L.I.F.T is a learning community in the West Charlotte corridor of the Charlotte-Mecklenburg School System. The learning community is the namesake of Project L.I.F.T, which is a $55 million dollar non-profit educational initiative. The purpose of Project L.I.F.T and the development of the learning community is to improve performance amongst its 9 schools, as well as bridge some of the opportunity gaps that children in the community face. Here is a look at some of the L.I.F.T demographics:
9 LIFT Schools:
Child Nutrition Services
Child Nutrition Services is a CMS department in charge of all meals and meal related transaction within the county (LIFT included). Child Nutrition Services is a $67 million non-profit operation, consisting of nearly 1400 employees. The service manages the operations of USDA funds from the National School Lunch Program and the Community Eligibility Provision. Child Nutrition Services is also responsible for the CMS Universal Free Breakfast, Nutrition Education, Procurement for Food and Equipment, and the Summer Food Service programs.
“The mission of Child Nutrition Services is to contribute to a successful academic experience and encourage a lifetime of healthy eating for each student by providing affordable meals that are nutritious, appealing and served by caring professionals in a pleasant environment.”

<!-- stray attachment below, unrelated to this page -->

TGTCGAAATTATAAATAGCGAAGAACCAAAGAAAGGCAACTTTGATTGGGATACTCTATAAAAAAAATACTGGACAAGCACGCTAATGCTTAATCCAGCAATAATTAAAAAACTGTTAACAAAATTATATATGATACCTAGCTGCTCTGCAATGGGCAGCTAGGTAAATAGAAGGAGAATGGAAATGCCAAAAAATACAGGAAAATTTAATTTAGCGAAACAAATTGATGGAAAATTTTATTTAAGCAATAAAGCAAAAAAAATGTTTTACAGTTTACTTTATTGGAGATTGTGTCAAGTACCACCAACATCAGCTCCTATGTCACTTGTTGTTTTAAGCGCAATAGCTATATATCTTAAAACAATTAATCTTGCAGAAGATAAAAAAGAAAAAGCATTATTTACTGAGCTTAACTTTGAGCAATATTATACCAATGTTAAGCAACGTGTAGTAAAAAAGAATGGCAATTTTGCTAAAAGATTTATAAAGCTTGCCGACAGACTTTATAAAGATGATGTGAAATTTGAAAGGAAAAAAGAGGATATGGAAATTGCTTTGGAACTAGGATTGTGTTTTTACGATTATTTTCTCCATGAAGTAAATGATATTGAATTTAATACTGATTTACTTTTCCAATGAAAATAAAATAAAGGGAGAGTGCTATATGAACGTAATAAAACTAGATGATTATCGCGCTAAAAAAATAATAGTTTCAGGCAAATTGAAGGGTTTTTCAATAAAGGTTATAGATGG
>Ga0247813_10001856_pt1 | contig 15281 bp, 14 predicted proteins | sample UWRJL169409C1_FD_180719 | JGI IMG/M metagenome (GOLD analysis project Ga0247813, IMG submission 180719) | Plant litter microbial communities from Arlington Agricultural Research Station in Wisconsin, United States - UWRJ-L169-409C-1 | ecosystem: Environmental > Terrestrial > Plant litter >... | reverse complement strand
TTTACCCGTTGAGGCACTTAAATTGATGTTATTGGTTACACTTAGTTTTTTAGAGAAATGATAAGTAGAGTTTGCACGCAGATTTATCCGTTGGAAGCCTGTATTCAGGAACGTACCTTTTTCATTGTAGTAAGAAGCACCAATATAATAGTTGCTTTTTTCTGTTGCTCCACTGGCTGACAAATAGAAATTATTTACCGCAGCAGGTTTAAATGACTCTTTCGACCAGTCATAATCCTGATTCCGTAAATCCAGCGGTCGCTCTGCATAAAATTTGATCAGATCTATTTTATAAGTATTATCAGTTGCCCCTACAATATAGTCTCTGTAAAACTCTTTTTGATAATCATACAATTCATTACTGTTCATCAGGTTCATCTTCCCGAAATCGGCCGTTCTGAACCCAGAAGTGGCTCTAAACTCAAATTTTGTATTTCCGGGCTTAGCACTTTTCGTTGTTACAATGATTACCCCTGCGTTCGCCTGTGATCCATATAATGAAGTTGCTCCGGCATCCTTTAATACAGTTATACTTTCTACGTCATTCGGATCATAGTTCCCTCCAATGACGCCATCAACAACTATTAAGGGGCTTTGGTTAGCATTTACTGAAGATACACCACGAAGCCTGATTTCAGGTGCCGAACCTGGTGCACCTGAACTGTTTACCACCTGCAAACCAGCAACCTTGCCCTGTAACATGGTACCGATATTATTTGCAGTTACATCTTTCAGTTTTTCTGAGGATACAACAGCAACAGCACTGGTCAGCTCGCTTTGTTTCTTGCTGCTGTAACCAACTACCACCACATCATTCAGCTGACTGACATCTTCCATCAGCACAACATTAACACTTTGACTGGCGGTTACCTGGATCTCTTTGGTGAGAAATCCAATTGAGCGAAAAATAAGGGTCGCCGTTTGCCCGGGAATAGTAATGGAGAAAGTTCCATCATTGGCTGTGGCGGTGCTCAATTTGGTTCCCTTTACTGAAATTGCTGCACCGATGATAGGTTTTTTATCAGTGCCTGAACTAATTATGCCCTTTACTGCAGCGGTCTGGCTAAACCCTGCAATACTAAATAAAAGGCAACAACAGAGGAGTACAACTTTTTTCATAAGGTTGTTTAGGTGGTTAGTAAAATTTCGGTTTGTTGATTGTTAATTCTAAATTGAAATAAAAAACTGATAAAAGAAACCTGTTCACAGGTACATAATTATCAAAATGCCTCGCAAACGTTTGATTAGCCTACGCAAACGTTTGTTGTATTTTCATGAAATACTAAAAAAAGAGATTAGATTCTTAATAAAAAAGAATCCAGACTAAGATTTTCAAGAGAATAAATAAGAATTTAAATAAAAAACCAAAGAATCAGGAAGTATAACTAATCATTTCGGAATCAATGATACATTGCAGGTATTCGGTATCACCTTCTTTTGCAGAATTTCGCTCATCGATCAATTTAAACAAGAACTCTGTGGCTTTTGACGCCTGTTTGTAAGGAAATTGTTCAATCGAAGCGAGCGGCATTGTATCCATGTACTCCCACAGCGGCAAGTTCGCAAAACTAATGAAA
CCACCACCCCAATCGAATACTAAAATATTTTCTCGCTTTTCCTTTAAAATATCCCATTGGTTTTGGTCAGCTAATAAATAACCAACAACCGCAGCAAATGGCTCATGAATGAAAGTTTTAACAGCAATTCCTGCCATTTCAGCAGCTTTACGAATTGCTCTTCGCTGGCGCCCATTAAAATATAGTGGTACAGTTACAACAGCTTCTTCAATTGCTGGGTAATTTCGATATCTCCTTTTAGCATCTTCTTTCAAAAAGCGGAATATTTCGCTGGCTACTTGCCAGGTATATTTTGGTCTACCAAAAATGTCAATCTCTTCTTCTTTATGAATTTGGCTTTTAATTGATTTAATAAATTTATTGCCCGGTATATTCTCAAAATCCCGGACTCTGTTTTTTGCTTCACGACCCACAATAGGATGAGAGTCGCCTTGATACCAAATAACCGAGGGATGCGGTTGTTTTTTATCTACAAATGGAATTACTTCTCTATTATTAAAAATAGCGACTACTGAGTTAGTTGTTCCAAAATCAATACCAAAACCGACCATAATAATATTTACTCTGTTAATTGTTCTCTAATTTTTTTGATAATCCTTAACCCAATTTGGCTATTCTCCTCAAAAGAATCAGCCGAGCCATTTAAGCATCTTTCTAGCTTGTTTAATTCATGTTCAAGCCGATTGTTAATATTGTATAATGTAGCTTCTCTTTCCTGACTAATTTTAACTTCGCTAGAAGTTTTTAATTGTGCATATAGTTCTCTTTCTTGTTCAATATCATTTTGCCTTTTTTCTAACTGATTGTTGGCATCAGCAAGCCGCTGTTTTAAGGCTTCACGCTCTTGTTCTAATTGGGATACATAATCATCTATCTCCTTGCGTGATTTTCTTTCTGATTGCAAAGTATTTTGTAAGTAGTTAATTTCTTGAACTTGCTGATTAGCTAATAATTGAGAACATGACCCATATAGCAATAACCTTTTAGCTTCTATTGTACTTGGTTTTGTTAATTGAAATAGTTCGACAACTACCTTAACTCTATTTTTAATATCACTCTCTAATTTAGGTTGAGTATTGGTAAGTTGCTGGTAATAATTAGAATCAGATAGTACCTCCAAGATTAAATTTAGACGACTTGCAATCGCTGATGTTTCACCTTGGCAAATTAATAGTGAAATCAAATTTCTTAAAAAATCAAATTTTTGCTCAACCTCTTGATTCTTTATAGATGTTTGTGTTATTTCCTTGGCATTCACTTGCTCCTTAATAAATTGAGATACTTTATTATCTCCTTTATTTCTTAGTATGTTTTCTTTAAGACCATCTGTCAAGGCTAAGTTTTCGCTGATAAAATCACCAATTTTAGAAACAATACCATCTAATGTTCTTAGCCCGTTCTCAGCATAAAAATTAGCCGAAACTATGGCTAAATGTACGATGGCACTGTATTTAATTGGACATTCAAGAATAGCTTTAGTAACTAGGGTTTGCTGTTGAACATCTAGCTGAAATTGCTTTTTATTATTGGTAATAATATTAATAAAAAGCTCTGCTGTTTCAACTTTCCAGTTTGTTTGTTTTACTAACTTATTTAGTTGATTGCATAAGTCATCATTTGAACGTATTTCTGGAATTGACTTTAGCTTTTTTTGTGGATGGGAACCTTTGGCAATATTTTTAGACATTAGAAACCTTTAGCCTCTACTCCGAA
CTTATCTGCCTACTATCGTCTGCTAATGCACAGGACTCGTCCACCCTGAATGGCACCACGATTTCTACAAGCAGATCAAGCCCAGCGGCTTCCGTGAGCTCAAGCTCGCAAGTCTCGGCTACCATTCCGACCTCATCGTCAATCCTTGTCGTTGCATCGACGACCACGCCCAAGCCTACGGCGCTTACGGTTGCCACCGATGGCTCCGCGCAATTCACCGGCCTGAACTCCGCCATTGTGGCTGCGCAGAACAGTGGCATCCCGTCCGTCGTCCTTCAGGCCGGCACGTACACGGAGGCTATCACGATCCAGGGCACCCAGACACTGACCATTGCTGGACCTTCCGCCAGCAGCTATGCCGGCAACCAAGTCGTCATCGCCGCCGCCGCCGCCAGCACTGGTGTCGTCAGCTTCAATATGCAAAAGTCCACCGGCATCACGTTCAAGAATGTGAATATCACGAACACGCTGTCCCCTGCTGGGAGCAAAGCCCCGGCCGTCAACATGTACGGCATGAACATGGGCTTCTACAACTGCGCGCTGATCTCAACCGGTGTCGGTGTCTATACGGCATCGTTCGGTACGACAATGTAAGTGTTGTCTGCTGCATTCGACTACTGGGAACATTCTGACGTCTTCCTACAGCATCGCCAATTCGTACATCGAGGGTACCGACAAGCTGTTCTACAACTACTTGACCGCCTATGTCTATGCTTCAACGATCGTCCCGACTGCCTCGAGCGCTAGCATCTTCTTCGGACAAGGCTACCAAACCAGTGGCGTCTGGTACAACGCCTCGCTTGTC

What the Kids are Eating
The nutritional values and calorie allowances for each meal are determined by Child Nutrition Services dietitians based on figures set by the USDA Food and Nutrition Service and the National School Lunch Program. USDA cash subsidies are provided based on the number of free or reduce lunch schools in a system. Since all the LIFT schools are classified as CEP, Child Nutrition Services receives benefits for all Nine LIFT schools.
Winners… and Losers?
The fact of the matter of the situation for many families in LIFT is that the LIFT Nutrition program plays a significant role in the eating habits of the children. Because of the median wage of the parents, most kids rely on the Universal Free Breakfast and school lunch during their school work. Though the program in place is better than the alternative of having no program at all, one must question who benefits more from this program: the children and the LIFT community or the county and government systems that implement the plan in the first place? A good place to start to question is where the majority of the stakeholders lie. On the government and policy side of things you have the USDA and all the hands that play a role in setting Nutrition standards. You have CMS and the Child Nutrition services, who both benefit from cash subsidies and the LIFT schools being CEP. On the community side you have the LIFT children and their parents, as well as Child Nutrition Services employees who live in the area. With this imbalance of stakeholders, one must at the very least be skeptical of who the system is truly meant to serve.